Technology and writing

I’ve bought, for my iPad, a rather lovely Belkin keyboard case. It is one of several tactics designed to get me writing more. I use my iPad all the time but if I want to write anything substantial I tend to use my laptop because of the keyboard. I don’t drive, but do travel for work, so writing on the move is an important part of my productivity and carrying the laptop, the iPad and my kindle (best for reading, particularly in sunshine, and I get rather stressed without a book to hand!) all start, not surprisingly, to weigh me down. The theory is that now I can just take the iPad and the kindle, and can, and will, write wherever I am (and my chiropractor will appreciate the care I am taking of my back!). I have a terrible fear though that this tactic is just another contemporary version of sharpening all my pencils!


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August 9, 2013 · 2:50 pm

Elecampane smile?

We’ve grown elecampane before, and it’s a huge sunflower like plant. It gives some height in the garden and bees like it. But our current plant has a strangely deformed flower, which looks like a strange yellow smile


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Garden pleasures

I’m in the garden, in the evening quiet, knitting today’s portion of my sky scarf. I’m an intermittent knitter who is easily bored so I never can manage big projects like sweaters. Instead I search out small projects: socks, wristlets, easy scarfs, tea cosies. I also tend to have several projects underway at once if I’m in a knitting phase. I have fads if I’m honest! and probably because of this flighty approach to knitting (maybe to any ‘leisure activity’?) I was delighted to discover the sky scarf project, and I am about three weeks into my own sky scarf as the picture attests. if you are interested, here is the website for the project, with lots of pictures of sky scarfs! BUT given my boredom threshold for ‘hobbies’, it will be interesting to see if I finish the scarf.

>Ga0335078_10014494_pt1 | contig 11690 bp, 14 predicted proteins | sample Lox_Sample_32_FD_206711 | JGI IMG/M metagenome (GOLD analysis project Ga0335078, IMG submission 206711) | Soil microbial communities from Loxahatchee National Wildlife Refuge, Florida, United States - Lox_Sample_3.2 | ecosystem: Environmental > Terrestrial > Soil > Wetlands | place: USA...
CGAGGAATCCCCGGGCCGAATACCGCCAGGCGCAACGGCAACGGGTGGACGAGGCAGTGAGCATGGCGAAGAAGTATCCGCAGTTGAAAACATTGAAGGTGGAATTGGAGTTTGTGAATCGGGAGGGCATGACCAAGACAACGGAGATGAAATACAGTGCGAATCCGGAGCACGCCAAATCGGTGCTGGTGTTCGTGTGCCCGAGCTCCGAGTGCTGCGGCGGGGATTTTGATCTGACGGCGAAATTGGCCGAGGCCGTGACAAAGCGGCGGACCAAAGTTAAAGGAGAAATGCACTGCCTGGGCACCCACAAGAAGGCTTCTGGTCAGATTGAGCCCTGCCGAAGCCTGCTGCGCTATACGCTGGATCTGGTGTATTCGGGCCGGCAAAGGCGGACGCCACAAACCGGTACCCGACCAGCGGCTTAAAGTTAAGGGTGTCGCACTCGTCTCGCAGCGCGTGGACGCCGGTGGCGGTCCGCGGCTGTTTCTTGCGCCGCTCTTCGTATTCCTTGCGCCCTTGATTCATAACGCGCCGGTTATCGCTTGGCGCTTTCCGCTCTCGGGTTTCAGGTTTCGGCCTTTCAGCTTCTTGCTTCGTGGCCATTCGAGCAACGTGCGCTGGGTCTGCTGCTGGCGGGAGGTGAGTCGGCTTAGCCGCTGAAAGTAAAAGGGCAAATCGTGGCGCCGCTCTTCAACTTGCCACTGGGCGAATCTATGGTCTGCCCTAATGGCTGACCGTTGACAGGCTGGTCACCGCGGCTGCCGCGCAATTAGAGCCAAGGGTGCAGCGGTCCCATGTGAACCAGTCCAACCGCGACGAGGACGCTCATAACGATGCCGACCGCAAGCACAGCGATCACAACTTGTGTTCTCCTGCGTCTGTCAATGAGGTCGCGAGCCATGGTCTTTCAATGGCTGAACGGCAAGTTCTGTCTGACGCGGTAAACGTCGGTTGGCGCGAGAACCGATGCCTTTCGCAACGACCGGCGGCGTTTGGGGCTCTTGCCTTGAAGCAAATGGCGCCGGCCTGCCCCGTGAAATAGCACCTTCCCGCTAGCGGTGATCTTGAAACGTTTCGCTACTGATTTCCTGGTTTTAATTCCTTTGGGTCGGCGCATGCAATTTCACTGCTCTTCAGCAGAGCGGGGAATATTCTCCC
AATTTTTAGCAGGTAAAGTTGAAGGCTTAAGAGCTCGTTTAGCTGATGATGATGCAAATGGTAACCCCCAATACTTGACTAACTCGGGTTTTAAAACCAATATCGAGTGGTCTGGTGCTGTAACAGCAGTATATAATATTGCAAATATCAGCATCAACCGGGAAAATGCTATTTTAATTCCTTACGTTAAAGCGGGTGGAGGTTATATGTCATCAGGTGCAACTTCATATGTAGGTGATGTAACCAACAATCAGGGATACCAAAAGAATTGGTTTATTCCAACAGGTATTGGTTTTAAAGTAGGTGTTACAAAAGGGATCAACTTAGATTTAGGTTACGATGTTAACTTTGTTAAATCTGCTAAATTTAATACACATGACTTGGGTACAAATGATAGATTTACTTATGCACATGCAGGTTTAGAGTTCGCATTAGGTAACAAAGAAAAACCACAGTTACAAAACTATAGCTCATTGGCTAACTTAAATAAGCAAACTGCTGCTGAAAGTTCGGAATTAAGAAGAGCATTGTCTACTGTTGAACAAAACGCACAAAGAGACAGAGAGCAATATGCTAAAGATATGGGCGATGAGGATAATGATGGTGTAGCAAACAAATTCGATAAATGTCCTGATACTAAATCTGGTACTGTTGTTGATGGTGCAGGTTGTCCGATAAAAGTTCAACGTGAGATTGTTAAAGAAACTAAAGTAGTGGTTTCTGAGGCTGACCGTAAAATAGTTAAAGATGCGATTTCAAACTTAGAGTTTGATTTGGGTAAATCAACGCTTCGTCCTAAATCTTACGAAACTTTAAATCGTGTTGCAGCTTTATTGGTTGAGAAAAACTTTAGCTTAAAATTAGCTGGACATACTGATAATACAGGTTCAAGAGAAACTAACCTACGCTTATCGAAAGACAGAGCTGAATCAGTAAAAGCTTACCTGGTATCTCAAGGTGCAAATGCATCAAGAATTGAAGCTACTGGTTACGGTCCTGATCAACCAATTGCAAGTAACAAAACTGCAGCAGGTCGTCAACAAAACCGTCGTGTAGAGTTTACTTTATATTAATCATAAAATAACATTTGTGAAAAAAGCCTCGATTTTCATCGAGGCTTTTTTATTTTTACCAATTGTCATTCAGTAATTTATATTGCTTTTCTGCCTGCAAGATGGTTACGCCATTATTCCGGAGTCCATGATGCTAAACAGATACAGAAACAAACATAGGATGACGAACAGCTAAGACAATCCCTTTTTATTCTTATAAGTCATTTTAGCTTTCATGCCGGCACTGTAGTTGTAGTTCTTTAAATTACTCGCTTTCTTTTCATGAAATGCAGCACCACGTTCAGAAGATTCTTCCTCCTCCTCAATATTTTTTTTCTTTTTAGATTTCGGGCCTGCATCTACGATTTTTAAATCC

But I have wandered off into the sky scarf and knitting story, when I intended to talk about the pleasure of sitting in the garden enjoying my senses: the sound of a distant train and the last bird or two settling for the night; the rich smell of night scented stock; the sharp sweet taste of the first raspberry of the summer; and the glorious sight of the deep pink sky and the half moon already hanging large and bright.


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Watching swifts under a solstice moon

It’s been a strange Spring and Summer so far. Both Spring and Summer seem to have come together! Everything is growing at once having had such a late start. Tonight it’s the solstice, and the moon is big in a light sky. We’ve been sitting enjoying the smells of the season (whichever it is!) and the sounds of the birds, and seen a few swifts dancing the sky.

So, while everything, in theory, has a season, maybe that season isn’t quite when we think! Some things come late, and run into the back of the next thing. Life isn’t quite as ordered as we hope; but the swifts, even if few in number this year, are still dancing.


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Watercolour sky


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June 2, 2013 · 8:11 pm

Maybe Spring at last?

The garden is still really bare, despite Monday bringing the middle of April, but today, at last it feels like Spring. We wrapped ourselves up and had breakfast in the garden.